God is Watching You: How the fear of God makes us human
Church Times Bookshop £17.10
“SHE didn’t deserve to die!” says someone to camera, after a fatal accident. We are left suspecting that the news reporter has fished for the remark — and left wondering where “deserving” comes into the story at all. This attitude to disasters erupts out of the same shadowy realm of folk morality as labels some victims of war “innocent” civilians, and causes children to wail “It’s not fair” when they feel that an injustice has been done. At its worst, it explains the lethal destruction of a tsunami or an earthquake as God’s punishment for the sins of either the locals or the tourists.
We like to believe that we have grown beyond the days when God was seen as a hanging judge, obsessed with punishing wrong-doing, watching our every move, and making sure that we suffer our deserts. We prefer a God of love. It is not long since the behaviour of children was controlled with the wrathful threat “God is watching you.” But are we right to give up believing that “we reap what we sow”? The question goes back to Job.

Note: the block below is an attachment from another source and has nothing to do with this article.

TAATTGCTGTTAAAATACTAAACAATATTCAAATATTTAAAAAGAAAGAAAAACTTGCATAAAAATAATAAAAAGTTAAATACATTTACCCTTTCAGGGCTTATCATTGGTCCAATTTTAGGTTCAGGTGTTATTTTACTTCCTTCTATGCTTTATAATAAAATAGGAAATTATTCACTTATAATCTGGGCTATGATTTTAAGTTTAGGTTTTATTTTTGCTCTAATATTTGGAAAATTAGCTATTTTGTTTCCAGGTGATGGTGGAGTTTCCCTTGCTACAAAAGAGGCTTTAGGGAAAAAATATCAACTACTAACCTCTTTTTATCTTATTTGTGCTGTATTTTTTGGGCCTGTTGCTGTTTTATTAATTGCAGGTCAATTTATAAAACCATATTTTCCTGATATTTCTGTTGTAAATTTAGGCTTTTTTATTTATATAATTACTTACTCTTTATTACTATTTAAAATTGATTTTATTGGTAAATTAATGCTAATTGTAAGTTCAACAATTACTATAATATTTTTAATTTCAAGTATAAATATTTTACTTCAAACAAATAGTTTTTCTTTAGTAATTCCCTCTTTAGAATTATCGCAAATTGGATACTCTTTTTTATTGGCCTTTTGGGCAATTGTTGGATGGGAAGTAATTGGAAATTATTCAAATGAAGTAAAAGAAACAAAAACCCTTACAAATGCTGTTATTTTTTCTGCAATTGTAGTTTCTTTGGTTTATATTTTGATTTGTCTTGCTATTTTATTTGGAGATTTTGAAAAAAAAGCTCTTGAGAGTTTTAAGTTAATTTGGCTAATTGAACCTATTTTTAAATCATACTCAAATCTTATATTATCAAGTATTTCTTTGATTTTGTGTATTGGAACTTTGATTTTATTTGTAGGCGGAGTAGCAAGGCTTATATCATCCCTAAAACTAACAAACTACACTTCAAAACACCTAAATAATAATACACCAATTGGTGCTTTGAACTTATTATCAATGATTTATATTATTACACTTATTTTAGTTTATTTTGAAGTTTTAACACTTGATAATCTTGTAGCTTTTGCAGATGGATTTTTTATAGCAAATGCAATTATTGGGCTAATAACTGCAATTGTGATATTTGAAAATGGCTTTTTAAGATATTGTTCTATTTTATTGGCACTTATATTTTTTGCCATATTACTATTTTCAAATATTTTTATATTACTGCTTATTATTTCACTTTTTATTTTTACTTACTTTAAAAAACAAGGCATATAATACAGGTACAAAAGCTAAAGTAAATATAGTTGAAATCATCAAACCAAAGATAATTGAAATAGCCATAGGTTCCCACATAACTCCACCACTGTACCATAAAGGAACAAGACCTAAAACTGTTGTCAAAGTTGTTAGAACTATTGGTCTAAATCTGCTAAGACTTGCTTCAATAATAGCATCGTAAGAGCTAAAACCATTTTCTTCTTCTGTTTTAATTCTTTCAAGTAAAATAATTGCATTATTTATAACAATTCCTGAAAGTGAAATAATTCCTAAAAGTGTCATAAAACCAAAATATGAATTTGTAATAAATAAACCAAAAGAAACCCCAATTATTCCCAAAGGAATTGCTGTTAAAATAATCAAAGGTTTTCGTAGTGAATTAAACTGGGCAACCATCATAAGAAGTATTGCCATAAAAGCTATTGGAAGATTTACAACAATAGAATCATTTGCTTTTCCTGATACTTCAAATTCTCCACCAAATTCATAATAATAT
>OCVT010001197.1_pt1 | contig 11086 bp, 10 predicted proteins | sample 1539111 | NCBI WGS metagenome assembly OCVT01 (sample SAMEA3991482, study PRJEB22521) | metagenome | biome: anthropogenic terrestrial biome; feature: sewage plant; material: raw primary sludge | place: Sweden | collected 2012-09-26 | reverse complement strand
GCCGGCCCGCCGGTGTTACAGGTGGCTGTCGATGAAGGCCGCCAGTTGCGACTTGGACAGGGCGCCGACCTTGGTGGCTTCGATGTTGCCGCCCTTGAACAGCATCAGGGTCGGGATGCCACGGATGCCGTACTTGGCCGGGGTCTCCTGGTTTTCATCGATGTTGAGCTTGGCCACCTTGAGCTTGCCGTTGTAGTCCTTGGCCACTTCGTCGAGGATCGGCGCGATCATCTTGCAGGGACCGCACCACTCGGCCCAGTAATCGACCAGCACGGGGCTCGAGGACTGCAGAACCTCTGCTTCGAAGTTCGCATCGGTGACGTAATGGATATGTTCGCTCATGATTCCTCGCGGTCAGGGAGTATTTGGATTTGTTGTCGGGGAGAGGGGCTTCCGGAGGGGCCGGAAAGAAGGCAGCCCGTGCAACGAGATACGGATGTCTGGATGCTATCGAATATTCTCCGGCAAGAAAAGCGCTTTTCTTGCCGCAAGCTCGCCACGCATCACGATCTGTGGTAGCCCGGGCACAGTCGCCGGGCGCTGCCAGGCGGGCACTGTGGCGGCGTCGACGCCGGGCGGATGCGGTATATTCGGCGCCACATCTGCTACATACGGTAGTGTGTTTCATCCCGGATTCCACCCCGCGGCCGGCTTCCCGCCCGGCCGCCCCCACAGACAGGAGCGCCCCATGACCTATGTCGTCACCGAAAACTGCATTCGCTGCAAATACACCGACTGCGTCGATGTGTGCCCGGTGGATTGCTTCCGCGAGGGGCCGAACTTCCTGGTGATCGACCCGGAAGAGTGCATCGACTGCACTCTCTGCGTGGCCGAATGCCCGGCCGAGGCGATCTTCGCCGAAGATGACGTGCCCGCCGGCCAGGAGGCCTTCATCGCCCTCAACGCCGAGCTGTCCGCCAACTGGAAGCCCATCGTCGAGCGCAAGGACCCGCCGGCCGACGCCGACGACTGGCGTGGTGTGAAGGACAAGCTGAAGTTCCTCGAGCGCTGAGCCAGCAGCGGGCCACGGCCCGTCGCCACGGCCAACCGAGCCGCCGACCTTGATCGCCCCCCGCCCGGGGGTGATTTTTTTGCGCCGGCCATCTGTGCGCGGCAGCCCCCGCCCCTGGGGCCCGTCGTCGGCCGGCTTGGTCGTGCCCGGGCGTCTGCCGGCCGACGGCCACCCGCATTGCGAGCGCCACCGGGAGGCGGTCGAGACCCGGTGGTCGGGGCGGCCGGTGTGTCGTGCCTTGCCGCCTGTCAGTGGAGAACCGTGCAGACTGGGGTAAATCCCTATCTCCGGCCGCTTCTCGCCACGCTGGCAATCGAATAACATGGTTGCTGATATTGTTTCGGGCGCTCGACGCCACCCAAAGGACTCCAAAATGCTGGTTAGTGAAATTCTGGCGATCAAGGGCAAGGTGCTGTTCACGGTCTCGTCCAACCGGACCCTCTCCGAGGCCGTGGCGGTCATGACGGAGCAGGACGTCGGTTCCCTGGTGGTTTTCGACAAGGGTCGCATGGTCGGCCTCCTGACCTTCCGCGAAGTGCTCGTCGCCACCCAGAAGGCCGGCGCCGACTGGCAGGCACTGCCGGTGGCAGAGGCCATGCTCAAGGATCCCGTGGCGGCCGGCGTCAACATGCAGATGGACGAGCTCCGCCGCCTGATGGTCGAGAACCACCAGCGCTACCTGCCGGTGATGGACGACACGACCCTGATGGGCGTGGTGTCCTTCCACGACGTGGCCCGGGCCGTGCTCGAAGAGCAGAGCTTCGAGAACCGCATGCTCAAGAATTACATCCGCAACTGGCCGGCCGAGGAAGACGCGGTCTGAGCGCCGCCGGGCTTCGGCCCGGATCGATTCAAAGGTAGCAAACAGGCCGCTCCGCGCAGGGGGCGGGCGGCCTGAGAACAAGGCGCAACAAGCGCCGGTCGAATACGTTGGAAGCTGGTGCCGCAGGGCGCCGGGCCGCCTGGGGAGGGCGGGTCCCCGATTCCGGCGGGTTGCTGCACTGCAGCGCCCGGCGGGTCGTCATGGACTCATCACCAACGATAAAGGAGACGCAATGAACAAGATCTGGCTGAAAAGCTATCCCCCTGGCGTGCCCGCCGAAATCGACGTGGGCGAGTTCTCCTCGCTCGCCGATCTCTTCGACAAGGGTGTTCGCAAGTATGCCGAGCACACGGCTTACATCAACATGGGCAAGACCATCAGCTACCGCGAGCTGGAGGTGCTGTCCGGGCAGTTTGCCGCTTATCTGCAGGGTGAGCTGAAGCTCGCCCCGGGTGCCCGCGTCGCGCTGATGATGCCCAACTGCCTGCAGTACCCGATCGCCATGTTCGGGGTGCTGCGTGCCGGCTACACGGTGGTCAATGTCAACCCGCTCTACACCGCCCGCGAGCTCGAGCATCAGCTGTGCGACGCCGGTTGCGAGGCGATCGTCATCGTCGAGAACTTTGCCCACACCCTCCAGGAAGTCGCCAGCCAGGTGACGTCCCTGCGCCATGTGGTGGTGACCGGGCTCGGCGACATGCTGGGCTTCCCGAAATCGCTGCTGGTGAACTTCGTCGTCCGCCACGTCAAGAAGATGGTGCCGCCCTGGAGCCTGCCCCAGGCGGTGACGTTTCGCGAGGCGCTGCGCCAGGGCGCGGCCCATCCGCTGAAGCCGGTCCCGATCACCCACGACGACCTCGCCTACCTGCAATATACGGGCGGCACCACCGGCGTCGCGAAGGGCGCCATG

In God is Watching You, Dominic Johnson gives an account of his research into evolutionary biology and his subsequent belief that religion is a positive product of evolution and not an accidental by-product, as argued by Richard Dawkins and other atheists. Religion can be shown to be an evolutionary adaptation for improving our humanity by suppressing selfish behaviour and increasing cooperation among neighbours.
The wrathful God of Leviticus, Eastern laws of karma, and the strange superstitious behaviour of top athletes are all consequences, the author believes, of a deep-seated human belief in a system of supernatural rewards and punishments. Successful societies depend on being able to control selfish, anti-social urges, and religion internalises and reinforces the conviction that there is a payback for all our behaviour. Ever since the development of language and a theory of mind (the ability to guess what others are thinking), our behaviour has become more complex: our habitat is no longer merely woodland or savannah, but “a social maze of gossiping humans”.
God is Watching You is a valuable contribution to our understanding of the roots of religion, but it is not the easiest of reads. We are introduced to a great deal of academic psychological research from around the world, to game theory (such as the “Prisoner’s Dilemma”), and to the fraught debate about whether evolution can work at the group level or is restricted to individual survival.
The Revd Adam Ford is a former Chaplain of St Paul’s School for Girls.